Judicial Selection

More than half the members of Gov. Bill Haslam’s hand-picked special Supreme Court have recused themselves from hearing a case to determine the constitutionality of how Tennessee selects appellate and high-court judges. Special Supreme Court Judges William Muecke Barker, George H. Brown and Robert L. Echols announced Friday they had disqualified themselves from the case […]


Two members of a state panel considering whether Tennessee’s appointment system for selecting judges is constitutional also lead a group that lobbies on the issue. George H. Brown and William M. Barker are board members of Tennesseans for Fair and Impartial Courts, which supports the current system and opposes selection at the ballot box.


Courting Conflicts

by Editorial Staff on August 2, 2012

The governor has chosen the members of a special court to determine a lawsuit in which he himself is named as a defendant. The case on appeal is John Jay Hooker’s challenge to the “Tennessee Plan” for selecting judges.


State lawmakers want the power to approve or reject appointees to Tennessee’s Supreme and Appellate Courts. Another plan to ask voters to formally adopt the state’s current practice of picking judges failed this year.


The upper chamber has voted 23-8 to revamp the current system by giving the Legislature authority to approve or reject judges the governor appoints. Last week the Senate voted 21-9 to constitutionally enshrine the current way the state empanels judges. If approved by the House, both measures would have to pass the General Assembly by two-thirds majorities next session before going before voters in 2014.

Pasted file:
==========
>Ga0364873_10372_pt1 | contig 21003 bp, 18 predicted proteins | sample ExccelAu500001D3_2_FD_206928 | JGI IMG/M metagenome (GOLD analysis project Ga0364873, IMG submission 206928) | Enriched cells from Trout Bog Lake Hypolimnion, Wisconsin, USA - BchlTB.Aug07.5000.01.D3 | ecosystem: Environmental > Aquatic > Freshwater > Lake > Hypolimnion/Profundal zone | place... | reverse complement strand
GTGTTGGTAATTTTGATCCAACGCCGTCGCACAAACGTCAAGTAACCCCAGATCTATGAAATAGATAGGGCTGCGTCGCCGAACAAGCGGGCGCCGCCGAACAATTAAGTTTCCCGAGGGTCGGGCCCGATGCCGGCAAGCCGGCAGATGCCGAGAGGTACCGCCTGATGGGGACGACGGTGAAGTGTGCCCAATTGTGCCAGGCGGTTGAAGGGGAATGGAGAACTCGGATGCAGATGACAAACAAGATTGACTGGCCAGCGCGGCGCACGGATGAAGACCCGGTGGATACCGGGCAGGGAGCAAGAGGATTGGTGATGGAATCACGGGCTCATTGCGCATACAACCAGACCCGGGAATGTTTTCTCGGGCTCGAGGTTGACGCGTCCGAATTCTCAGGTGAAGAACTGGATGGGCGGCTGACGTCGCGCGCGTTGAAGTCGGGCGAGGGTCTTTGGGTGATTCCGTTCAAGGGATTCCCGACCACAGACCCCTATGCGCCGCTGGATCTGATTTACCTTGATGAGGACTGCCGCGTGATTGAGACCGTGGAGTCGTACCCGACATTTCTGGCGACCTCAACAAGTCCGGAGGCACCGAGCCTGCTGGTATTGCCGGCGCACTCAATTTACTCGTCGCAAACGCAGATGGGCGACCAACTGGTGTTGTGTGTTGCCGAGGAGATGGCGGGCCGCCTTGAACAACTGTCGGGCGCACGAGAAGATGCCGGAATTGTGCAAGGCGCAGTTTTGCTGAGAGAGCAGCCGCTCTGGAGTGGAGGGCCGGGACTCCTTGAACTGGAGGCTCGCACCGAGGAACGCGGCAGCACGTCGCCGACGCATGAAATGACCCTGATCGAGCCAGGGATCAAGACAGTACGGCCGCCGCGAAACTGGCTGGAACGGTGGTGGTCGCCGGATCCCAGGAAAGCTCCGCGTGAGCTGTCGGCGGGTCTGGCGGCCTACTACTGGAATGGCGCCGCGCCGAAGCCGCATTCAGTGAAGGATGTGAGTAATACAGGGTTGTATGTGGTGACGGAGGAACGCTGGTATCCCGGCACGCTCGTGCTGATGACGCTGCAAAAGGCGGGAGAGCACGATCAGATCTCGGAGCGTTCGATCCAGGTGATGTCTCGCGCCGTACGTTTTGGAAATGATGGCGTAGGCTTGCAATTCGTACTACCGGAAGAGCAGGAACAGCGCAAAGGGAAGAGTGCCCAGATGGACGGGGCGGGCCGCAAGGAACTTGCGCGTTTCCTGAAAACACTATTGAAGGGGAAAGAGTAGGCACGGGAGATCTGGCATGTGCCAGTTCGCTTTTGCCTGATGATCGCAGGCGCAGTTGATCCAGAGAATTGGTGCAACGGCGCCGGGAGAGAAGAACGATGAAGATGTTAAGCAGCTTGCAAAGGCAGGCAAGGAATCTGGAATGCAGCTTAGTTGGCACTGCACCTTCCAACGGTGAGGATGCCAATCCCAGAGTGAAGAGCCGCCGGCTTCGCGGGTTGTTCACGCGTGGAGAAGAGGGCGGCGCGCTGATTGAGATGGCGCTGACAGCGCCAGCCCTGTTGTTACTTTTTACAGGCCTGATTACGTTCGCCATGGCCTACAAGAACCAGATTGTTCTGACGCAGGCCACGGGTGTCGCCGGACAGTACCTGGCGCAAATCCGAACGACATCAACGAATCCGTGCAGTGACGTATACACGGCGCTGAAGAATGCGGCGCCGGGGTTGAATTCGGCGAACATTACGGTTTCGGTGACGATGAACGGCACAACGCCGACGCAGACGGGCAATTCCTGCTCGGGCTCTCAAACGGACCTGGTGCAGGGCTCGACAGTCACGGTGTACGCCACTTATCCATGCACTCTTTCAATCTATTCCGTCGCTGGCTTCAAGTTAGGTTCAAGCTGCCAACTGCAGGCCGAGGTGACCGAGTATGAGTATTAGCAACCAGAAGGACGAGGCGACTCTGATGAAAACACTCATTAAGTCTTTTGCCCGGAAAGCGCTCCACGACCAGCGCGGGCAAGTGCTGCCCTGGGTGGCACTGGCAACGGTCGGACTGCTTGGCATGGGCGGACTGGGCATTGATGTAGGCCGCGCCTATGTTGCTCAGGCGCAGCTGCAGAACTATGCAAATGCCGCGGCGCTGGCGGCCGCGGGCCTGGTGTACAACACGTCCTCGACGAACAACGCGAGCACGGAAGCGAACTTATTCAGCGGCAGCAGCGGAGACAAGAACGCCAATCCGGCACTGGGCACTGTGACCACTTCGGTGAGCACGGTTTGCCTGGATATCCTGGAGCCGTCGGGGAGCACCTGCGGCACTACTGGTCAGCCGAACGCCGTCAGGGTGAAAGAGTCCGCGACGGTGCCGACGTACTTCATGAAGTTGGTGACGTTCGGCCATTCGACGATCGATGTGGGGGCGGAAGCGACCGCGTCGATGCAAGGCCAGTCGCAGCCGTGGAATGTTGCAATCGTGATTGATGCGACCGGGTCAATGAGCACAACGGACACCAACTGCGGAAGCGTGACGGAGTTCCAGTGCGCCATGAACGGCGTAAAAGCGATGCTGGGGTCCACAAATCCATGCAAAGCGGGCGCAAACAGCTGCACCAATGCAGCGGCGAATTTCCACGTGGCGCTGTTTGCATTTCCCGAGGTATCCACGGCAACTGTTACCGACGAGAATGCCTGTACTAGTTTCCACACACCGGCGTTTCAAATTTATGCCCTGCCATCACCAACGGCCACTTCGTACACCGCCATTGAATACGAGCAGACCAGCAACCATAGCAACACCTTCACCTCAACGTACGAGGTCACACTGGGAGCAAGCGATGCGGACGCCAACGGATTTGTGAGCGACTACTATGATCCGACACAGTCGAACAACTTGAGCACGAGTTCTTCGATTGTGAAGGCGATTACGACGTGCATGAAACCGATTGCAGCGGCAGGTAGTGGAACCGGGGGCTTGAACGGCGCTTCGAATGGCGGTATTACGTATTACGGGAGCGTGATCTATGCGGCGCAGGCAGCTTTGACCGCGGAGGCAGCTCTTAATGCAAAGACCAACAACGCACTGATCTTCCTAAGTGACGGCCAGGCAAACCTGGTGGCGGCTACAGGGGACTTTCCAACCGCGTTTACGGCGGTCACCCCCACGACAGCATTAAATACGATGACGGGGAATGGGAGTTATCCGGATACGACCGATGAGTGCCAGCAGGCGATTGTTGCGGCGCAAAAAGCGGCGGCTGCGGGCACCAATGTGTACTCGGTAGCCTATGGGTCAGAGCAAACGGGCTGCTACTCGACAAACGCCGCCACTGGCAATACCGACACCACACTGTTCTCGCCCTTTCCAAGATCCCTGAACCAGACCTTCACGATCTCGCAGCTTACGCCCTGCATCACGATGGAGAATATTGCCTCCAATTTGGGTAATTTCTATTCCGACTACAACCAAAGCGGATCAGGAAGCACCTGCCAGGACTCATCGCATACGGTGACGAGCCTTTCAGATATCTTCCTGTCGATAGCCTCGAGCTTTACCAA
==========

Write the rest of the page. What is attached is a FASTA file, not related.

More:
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A bill to elect judges to Tennessee’s appellate and Supreme courts failed to advance out of a House Judiciary Committee Wednesday. Meanwhile, the Senate is considering two alternate judicial selection plans.


Gov. Bill Haslam says he’s open to changing the state’s method for picking judges, with nominees from the governor confirmed by the Legislature. Haslam has backed off his earlier position that the state should amend the Constitution in line with the current practice where the governor appoints judges who face retention elections.


But the constitutional amendment has a long way to go before being put to the voters. Under the bill, judges to the state’s appellate courts would be nominated by the governor and confirmed by the Senate.